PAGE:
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A bridge in Pittsburgh collapsed on the day of Biden's planned infrastructure visit

Ten people were injured and three hospitalized after a bridge collapsed early Friday in Pittsburgh's East End.
Gene J. Puskar
/
AP
Ten people were injured and three hospitalized after a bridge collapsed early Friday in Pittsburgh's East End.

At least 10 people were injured when a snow-covered bridge in Pittsburgh collapsed early Friday, just hours before President Biden was due to visit the city to highlight his push for infrastructure improvement.

Pittsburgh Public Safety confirmed the collapse in a tweet just before 7 a.m. ET. The bridge covers a wooded ravine and creek within the city's Frick Park, according to the Pittsburgh Post-Gazette.

A short time later, Pittsburgh Public Safety said there was a strong smell of gas in the area, and confirmed that a gas line had been cut. It added that the Red Cross had been contacted for "victim assistance."

Three of the 10 people who were hurt were taken to the hospital, according to Pittsburgh Public Safety. They described the injuries as non life-threatening.

Fire Chief Darryl Jones said that there was a "massive gas leak, but that is now under control." The families who had to evacuate have since been allowed to return, according to CBS affiliate KDKA.

Several cars and a Port Authority bus were involved in the collapse.

Port Authority spokesperson Adam Brandolph told NPR that the bus was "nearly at the East side of the bridge" when it began to collapse at around 6:45 a.m. Crews helped get the operator and two passengers off of the bus, and none were injured.

"We are extremely thankful that no one from the bus has reported any injuries, and grateful for the first responders who risked their own lives to save others," Brandolph added.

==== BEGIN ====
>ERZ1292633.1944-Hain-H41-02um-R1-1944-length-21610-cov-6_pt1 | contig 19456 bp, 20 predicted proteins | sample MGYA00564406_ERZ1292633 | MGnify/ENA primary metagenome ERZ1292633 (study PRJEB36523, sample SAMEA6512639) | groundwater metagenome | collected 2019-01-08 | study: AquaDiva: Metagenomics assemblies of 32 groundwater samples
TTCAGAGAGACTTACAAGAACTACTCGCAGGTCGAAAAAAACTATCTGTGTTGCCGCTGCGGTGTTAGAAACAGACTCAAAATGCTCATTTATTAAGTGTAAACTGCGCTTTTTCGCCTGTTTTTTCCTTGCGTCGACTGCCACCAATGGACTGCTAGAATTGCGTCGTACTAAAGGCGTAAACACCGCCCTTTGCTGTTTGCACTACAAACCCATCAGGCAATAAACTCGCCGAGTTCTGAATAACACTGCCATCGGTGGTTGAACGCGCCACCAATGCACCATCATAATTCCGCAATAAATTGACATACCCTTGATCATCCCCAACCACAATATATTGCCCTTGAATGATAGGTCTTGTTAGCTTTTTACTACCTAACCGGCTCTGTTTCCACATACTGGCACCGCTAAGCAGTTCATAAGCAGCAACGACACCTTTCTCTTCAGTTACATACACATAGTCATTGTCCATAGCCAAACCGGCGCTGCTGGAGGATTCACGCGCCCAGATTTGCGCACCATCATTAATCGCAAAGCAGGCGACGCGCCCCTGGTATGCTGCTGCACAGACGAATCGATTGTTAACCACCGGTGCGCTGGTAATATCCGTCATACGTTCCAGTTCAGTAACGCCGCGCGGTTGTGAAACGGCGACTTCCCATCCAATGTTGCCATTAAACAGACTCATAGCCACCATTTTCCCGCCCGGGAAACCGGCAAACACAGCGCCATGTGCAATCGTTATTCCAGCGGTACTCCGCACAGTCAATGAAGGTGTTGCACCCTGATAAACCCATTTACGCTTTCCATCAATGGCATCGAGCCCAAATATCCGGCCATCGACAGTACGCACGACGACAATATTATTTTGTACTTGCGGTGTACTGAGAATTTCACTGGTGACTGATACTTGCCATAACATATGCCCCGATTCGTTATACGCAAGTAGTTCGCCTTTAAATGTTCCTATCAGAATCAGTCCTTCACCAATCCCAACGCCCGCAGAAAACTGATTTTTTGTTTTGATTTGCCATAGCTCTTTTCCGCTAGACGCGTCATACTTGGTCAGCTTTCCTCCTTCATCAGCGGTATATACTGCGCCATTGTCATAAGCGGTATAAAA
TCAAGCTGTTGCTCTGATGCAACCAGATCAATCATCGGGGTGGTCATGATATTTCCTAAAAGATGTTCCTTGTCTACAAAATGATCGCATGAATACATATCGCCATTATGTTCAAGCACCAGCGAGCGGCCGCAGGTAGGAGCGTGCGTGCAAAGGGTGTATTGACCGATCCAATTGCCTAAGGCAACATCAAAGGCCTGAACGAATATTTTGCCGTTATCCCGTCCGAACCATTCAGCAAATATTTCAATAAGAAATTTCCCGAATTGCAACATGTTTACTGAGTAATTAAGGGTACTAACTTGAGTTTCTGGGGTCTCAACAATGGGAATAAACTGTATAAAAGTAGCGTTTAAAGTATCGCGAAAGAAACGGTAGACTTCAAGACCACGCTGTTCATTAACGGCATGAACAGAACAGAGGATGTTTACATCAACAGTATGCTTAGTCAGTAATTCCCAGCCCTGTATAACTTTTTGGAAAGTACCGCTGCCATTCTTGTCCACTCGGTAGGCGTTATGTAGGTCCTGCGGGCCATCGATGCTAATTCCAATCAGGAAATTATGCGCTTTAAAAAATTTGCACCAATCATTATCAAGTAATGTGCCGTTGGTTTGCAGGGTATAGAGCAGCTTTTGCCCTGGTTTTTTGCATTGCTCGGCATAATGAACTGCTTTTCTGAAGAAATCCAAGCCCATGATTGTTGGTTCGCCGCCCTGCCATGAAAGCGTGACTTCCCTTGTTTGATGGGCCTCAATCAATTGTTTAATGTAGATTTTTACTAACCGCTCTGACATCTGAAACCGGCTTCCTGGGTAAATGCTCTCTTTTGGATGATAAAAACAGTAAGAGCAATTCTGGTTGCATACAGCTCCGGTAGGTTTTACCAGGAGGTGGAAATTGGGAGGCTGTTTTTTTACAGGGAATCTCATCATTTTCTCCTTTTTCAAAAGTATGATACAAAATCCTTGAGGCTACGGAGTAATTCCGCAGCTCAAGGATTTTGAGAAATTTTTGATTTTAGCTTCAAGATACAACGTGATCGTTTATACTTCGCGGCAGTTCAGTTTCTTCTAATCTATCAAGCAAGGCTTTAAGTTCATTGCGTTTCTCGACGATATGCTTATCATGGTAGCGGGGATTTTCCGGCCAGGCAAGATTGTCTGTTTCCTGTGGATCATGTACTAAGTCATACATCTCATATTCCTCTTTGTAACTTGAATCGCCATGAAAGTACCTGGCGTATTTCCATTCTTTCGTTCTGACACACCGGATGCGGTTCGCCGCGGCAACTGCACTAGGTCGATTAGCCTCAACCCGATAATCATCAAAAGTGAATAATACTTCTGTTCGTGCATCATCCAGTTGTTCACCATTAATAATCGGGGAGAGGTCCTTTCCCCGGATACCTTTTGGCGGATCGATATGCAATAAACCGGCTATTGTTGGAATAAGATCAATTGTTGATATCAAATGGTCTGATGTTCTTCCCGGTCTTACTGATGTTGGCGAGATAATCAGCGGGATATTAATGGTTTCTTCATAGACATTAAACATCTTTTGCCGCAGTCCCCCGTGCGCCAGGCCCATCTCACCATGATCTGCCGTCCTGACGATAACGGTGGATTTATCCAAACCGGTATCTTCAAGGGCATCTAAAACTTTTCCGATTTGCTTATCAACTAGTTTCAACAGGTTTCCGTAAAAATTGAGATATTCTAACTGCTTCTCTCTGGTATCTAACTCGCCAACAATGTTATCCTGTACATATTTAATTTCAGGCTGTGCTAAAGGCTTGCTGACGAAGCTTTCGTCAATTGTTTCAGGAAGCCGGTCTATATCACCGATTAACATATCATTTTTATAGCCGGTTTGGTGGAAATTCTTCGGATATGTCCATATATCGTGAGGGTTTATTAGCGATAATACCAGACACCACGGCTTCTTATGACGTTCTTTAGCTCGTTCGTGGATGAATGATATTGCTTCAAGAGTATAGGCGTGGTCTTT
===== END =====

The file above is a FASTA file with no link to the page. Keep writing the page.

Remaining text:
It is not clear what caused the bridge to collapse. The Pennsylvania Department of Transportation ranks elements of its structure from "poor" to "satisfactory," member station WESA noted.

Pennsylvania Gov. Tom Wolf said in a tweet that his office is monitoring the situation and prepared to provide support as needed.

The incident occurred on the same day as Biden's scheduled visit to Pittsburgh, where the White House previously said he would visit Carnegie Mellon University at Mill 19 and deliver remarks "strengthening the nation's supply chains, revitalizing American manufacturing, creating good-paying, union jobs, and building a better America, including through the Bipartisan Infrastructure Law."

Biden's trip will proceed, the White House told reporters, noting the White House will stay in touch with state and local officials about the cause of the collapse and any federal assistance needed.

Allegheny County Executive Rich Fitzgerald told reporters at the scene that repairs would take time.

"This is a major artery, a lot of work needs to be done," he said, according to WESA.

All K-5, K-8, 6-8 and Special Schools will transition to remote learning, Pittsburgh Public Schools said, citing "the impact of a bridge collapse in the East End and a high volume of bus driver call-offs."

Pittsburgh Mayor Ed Gainey stressed how important passage of the federal infrastructure plan is for Pittsburgh and southwestern Pennsylvania, the station added.

"We know we have bridges we need to take care of," Gainey said. "For him coming today to talk about why this funding is so important ... this is critical we get this funding."

This is a developing story. Some things that get reported by the media will later turn out to be wrong. We will focus on reports from police officials and other authorities, credible news outlets and reporters who are at the scene. We will update as the situation develops.

Copyright 2022 NPR. To see more, visit www.npr.org.

Rachel Treisman (she/her) is a writer and editor for the Morning Edition live blog, which she helped launch in early 2021.